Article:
h i s t o r y return to England. Lockhart is unlikely to have known just how violent Peters’s career as an underground revolutionary in prewar London had been. Though details remain obscure, Peters was allegedly involved in the murder of several policemen in 1910 prior to the celebrated ‘Siege of Sidney Street’, during which the Home Secretary, Winston Churchill, famously appeared in the front line.
The most colourful of the secret agents who set out to topple the early Bolshevik regime was the so-called British ‘Ace of Spies’, Sidney Reilly, whose exploits oscillated between high adventure and low farce. Reilly allegedly planned at one stage to capture Lenin and Trotsky, remove their trousers and ‘nether garments’, and expose them to public ridicule by parading them through the streets dressed only in their shirts. Service understandably finds it ‘hard to believe’ that Reilly really had such a plan. But Reilly’s propensity to fantasy, which later played a part in his downfall, makes it at least credible that he did. We shall never know exactly what he planned.
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Though Spies and Commissars is a good read and rightly draws attention to a sometimes neglected aspect of early British–Soviet relations, it suffers from a disconcerting level of confusion about the role and organisation of the British intelligence agencies. Service repeatedly refers to operations against the Bolsheviks by the British Secret Service Bureau. The Bureau, however, had ceased to exist some years before the Bolshevik Revolution.
The Secret Service Bureau had been founded by the Asquith government in 1909 to deal with intelligence both at home and abroad. It quickly divided, however, into separate intelligence departments: a domestic agency, later known as the Security Service (MI5), and a foreign espionage agency, later known as the Secret Intelligence Service (SIS or MI6). The author seems to have only a sketchy knowledge of the contents of the much-praised official history of SIS/MI6 by Keith Jeffery.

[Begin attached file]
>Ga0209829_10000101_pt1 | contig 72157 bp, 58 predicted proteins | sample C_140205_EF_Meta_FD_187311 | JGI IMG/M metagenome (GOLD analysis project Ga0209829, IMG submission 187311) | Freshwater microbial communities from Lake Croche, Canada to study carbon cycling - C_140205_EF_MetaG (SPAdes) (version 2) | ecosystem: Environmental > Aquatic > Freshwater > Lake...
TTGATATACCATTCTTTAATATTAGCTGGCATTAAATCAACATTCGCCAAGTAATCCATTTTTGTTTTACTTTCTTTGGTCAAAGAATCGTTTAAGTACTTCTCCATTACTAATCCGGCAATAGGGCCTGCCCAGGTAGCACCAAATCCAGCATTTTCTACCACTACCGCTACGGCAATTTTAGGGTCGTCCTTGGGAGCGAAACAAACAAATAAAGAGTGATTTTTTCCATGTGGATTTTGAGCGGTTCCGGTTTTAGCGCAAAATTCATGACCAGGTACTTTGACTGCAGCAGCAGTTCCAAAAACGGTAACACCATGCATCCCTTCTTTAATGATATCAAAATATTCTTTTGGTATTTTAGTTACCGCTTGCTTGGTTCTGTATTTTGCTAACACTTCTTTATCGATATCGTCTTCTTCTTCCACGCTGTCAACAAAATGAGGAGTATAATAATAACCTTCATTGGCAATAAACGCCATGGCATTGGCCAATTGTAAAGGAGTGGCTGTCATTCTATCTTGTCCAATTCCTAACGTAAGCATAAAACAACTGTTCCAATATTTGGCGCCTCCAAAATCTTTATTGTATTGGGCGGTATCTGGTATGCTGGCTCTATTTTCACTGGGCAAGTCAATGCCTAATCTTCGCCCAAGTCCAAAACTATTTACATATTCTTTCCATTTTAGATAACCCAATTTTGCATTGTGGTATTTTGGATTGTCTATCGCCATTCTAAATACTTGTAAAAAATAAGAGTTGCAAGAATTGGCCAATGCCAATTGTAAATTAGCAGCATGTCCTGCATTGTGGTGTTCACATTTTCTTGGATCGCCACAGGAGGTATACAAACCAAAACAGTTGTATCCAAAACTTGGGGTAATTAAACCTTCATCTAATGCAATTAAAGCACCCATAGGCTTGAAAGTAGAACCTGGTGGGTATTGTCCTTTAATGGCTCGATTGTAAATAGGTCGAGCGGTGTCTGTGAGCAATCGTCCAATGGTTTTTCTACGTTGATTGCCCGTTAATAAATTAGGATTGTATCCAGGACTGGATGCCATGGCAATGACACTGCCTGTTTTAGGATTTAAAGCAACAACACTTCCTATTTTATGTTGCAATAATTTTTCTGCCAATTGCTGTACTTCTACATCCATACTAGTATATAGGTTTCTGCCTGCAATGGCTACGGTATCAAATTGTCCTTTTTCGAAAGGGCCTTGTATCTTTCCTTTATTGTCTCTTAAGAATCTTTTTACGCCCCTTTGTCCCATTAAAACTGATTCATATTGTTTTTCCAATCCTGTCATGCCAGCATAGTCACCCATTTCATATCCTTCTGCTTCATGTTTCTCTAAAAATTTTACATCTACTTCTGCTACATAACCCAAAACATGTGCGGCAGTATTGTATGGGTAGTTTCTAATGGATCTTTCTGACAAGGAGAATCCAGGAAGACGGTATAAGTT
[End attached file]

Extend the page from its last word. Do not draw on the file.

The text of Spies and Commissars also contains no reference to either MI5 or its first long-serving head, Sir Vernon Kell, an excellent linguist who had learned Russian in Russia. Like other historians, Service would have found fascinating material on some of the characters in Spies and Commissars in their MI5 files in the National Archives.
He notes, for example, that ‘no Russian Marxist had a better command of English’ than the Manchester Guardian journalist Theodore Rothstein, who ‘ably discharged’ the task of keeping the Soviet Commissariat of Foreign Affairs informed on British affairs. Spies and Commissars, however, contains no reference either to Rothstein’s MI5 file or to the research on him by Dr David Burke, the leading historian of Russian revolutionary émigrés in Britain. Among other characters in Spies and Commissars on whom the MI5 files also shed new light is Nikolai Klyshko, a Russian Bolshevik who for some years worked for Vickers Engineering. Klyshko’s MI5 file reveals that in 1920 he became the first Cheka head of station in London.
The first major turning point in British relations with Soviet Russia was the trade negotiations in London in 1920–21, which ended in an agreement amounting to British de facto recognition of the Bolshevik regime. By the time the negotiations began, Britain’s best source of intelligence on Soviet policy came not from spies but from decrypted telegrams. Among the decrypts shown to Lloyd George was Lenin’s forthright instruction to the Soviet delegation: ‘That swine Lloyd George has no scruples or shame in the way he deceives. Don’t believe a word he says and gull him three times as much.’ Though Service quotes this colourful intercept from a secondary source, he has not looked at the other Soviet intercepts in the Lloyd George papers. Lloyd George took such insults in his stride. Winston Churchill, among others, did not.
Service is, unsurprisingly, at his best and most engaging when he describes the mindsets and idiosyncrasies of the Bolsheviks and their foreign admirers. He captures wonderfully the mood of the revolutionary émigrés when they heard the news of the February Revolution and the abdication of the tsar:
Litvinov was so elated that he tried to shave with his toothpaste and got into the bath without having turned on the water. He had waited for revolution all his adult life. Now it had happened, and his hands trembled with excitement as he read the newspapers. Lenin had his emotions under better control. Even on the famous ‘sealed train’ back from exile in Switzerland with other revolutionaries after the February Revolution, he was preoccupied with imposing his own infallible authority on the course of events:
Throughout the trip he was a killjoy: he was determined to get on with his writing as the train chugged its way through Stuttgart, Frankfurt-on-Main and Berlin on its route to the ferry port at Sassnitz. He reprimanded anyone who smoked. When he saw a queue building up for the toilets, he introduced a ticketed waiting system – this calmed his mood until he discovered that Radek was using his time in the closet to light up his pipe. There is much to enjoy in Spies and Commissars. But there is also a good deal that merits attention before the publication of the paperback edition. To order this book at £20, see the Literary Review Bookshop on page 57
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